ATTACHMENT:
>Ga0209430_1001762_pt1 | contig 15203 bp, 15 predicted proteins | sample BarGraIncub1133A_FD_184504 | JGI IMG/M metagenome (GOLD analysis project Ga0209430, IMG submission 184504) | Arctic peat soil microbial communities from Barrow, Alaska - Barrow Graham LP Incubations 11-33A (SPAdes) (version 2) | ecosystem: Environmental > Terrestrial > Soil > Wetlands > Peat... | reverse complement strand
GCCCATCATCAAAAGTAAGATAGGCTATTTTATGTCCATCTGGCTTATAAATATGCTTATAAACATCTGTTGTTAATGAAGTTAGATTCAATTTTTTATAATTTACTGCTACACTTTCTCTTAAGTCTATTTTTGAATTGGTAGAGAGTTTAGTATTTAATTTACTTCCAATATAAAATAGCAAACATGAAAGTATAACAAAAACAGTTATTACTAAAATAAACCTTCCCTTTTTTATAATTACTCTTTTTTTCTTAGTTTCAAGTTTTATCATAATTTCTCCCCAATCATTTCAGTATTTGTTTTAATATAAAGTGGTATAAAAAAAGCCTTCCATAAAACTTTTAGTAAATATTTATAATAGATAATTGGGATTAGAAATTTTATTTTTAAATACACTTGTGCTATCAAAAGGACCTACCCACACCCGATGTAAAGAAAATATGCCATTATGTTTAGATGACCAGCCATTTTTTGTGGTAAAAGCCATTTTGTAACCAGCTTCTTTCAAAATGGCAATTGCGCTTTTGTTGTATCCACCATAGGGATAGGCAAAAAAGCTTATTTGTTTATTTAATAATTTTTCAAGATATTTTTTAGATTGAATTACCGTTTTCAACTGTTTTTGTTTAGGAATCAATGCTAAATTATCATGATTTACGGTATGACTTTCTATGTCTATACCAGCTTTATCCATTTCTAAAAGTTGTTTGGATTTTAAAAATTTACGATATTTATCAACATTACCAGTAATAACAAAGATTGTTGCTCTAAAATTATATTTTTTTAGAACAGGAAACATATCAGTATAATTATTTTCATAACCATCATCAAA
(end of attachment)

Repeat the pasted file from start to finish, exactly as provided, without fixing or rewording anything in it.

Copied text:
>Ga0209430_1001762_pt1 | contig 15203 bp, 15 predicted proteins | sample BarGraIncub1133A_FD_184504 | JGI IMG/M metagenome (GOLD analysis project Ga0209430, IMG submission 184504) | Arctic peat soil microbial communities from Barrow, Alaska - Barrow Graham LP Incubations 11-33A (SPAdes) (version 2) | ecosystem: Environmental > Terrestrial > Soil > Wetlands > Peat... | reverse complement strand
GCCCATCATCAAAAGTAAGATAGGCTATTTTATGTCCATCTGGCTTATAAATATGCTTATAAACATCTGTTGTTAATGAAGTTAGATTCAATTTTTTATAATTTACTGCTACACTTTCTCTTAAGTCTATTTTTGAATTGGTAGAGAGTTTAGTATTTAATTTACTTCCAATATAAAATAGCAAACATGAAAGTATAACAAAAACAGTTATTACTAAAATAAACCTTCCCTTTTTTATAATTACTCTTTTTTTCTTAGTTTCAAGTTTTATCATAATTTCTCCCCAATCATTTCAGTATTTGTTTTAATATAAAGTGGTATAAAAAAAGCCTTCCATAAAACTTTTAGTAAATATTTATAATAGATAATTGGGATTAGAAATTTTATTTTTAAATACACTTGTGCTATCAAAAGGACCTACCCACACCCGATGTAAAGAAAATATGCCATTATGTTTAGATGACCAGCCATTTTTTGTGGTAAAAGCCATTTTGTAACCAGCTTCTTTCAAAATGGCAATTGCGCTTTTGTTGTATCCACCATAGGGATAGGCAAAAAAGCTTATTTGTTTATTTAATAATTTTTCAAGATATTTTTTAGATTGAATTACCGTTTTCAACTGTTTTTGTTTAGGAATCAATGCTAAATTATCATGATTTACGGTATGACTTTCTATGTCTATACCAGCTTTATCCATTTCTAAAAGTTGTTTGGATTTTAAAAATTTACGATATTTATCAACATTACCAGTAATAACAAAGATTGTTGCTCTAAAATTATATTTTTTTAGAACAGGAAACATATCAGTATAATTATTTTCATAACCATCATCAAA